Microsoft concurrency work

Alex Arnon <>
Tue Feb 14 10:29:10 CET 2006


On 2/14/06, Vlad Dumitrescu <> wrote:
>
> Hi,
>
> > From: Sean Hinde
> > One thing that struck me is that they effectively have a
> > receive construct which says:
> >
> > receive
> >      {Ref1, Msg1} and {Ref2, Msg2} ->
> >          do_code_only_when_both_arrived();
> >      Other ->
> >          handle_other_message()
> > end
> >
> > I know we can build this in Erlang, but not without some
> > faffing to track what has already arrived.
>
> Actually, they can even synchronize on messages in different mailboxes,
> which works fine because mailboxes aren't processes (in the Erlang sense).
> Powerful, but IMHO creating more problems than solving (at least when
> comparing to Erlang :-).
>
> Except for the fact that their handlers are dynamic (which we don't have),
> this type of handlers could be simulated by  something like
>         Pid = spawn(fun() ->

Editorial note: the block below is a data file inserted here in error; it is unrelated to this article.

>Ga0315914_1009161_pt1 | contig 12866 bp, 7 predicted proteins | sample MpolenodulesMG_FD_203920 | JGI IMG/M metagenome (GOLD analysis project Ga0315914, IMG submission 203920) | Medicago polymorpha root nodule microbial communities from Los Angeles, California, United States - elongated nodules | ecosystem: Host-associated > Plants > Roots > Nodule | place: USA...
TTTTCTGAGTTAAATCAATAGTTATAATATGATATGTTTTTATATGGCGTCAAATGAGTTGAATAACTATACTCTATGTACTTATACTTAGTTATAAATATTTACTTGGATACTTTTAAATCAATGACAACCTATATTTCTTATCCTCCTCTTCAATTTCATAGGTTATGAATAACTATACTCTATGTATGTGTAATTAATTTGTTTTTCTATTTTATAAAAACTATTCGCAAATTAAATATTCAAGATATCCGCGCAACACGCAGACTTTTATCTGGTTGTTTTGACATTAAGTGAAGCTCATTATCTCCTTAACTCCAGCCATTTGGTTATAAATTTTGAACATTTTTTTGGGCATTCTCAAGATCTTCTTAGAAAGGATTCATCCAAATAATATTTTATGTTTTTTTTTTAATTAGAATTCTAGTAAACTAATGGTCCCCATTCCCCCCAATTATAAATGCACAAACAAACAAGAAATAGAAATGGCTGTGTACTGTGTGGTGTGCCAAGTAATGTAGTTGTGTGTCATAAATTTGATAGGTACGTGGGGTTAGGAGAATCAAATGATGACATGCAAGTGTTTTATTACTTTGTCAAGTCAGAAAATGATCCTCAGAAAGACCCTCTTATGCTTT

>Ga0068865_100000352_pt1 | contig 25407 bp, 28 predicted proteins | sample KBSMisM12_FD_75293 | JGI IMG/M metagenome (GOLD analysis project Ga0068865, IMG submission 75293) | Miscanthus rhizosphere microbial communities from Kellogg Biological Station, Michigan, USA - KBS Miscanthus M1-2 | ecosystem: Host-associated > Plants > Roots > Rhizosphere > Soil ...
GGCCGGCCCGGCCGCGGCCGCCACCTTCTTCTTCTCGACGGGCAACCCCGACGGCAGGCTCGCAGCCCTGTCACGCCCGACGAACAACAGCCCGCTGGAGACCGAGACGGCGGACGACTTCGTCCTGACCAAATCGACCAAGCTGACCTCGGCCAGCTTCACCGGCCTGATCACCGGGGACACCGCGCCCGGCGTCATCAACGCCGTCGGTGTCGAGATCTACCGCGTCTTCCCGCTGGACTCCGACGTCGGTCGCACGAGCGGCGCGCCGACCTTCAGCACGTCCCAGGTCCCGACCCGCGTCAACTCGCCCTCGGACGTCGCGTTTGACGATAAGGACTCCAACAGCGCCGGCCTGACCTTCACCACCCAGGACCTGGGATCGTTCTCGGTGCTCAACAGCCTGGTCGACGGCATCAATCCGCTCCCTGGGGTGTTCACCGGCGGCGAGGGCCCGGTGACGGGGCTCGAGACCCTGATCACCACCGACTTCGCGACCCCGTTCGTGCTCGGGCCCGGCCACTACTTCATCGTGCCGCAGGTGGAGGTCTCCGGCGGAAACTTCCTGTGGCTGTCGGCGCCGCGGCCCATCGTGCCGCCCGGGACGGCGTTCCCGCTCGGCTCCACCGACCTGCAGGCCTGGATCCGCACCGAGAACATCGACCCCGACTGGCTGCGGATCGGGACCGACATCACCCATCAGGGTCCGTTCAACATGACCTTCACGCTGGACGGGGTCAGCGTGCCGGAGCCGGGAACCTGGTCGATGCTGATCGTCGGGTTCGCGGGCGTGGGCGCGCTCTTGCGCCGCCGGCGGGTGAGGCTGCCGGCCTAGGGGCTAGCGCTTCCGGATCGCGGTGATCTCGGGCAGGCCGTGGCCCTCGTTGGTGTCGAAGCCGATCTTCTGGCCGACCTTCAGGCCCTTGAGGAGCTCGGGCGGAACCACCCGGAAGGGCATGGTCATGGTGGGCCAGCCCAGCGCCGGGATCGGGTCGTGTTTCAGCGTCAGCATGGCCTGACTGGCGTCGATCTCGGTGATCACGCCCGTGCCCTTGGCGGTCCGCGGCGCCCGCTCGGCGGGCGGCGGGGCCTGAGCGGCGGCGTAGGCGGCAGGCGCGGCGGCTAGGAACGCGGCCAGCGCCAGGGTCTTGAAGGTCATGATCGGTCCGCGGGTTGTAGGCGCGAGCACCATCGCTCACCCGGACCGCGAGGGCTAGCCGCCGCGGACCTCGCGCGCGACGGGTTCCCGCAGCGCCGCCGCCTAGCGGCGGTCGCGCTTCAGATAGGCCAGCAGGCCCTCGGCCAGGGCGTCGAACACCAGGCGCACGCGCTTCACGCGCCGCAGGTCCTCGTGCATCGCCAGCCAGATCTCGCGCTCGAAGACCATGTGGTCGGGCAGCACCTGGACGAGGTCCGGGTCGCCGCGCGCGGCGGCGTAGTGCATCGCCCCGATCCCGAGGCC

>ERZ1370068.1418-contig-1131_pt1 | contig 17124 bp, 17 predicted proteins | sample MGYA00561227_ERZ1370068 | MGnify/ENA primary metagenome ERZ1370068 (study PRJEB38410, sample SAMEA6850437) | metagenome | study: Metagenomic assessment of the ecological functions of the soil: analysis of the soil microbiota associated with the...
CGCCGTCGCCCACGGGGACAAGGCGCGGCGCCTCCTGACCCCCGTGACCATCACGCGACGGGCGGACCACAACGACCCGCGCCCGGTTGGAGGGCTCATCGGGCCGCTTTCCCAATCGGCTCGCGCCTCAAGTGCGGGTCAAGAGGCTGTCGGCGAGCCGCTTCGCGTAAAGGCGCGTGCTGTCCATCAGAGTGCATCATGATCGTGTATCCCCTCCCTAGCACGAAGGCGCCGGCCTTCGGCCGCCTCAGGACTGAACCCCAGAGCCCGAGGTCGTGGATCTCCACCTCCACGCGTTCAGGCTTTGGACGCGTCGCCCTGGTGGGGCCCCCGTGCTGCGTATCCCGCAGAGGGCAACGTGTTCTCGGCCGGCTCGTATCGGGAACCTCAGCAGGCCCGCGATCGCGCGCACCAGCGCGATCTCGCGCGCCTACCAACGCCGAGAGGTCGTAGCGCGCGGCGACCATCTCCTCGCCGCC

>                 receive
>                         {Ref1, Msg1} ->
>                                 receive {Ref2, Msg2} ->
>                                         do_code_only_when_both_arrived()
>                                 end
>                 end),
>         receive
>            {Ref1, Msg1} -> Pid ! {Ref1, Msg1};
>            {Ref2, Msg2} -> Pid ! {Ref2, Msg2};
>                 Other ->
>                         ...
>         end,
> Which actually could work even for Msg1 and Msg2 coming from different
> processes (the problem being how to let them know the value of Pid).
>
>
> Also, I wonder how easy it is to keep track of all handlers that are
> installed on a single port at any moment in time. How am I supposed to
> choose the proper match predicate if I don't know what other predicates
> are
> active on that port? If I don't get a message that I expect, is it because
> it didn't arrive at all, or because some other handler ate it up? *brrr* a
> nightmare to debug...
>
> Comparing to a receive statement, where all cases are explicit, I think my
> bias is clear ;-)
>
> Alternatively, I might have misunderstood everything completely. ;-)
>
> Regards,
> Vlad
>
>
>
IMHO, your bias is well founded. Reading through the Polyphonic C#
whitepaper (nice spin :) ), it seems to me that the approach would mitigate
some of the monitor/mutex/semaphore pain, but ultimately not by much. It
might make that kind of concurrent programming easier in some instances, but
generally it seems to me to be too little, possibly too late.
And not even a mention of Erlang in the whole document. Pfft.
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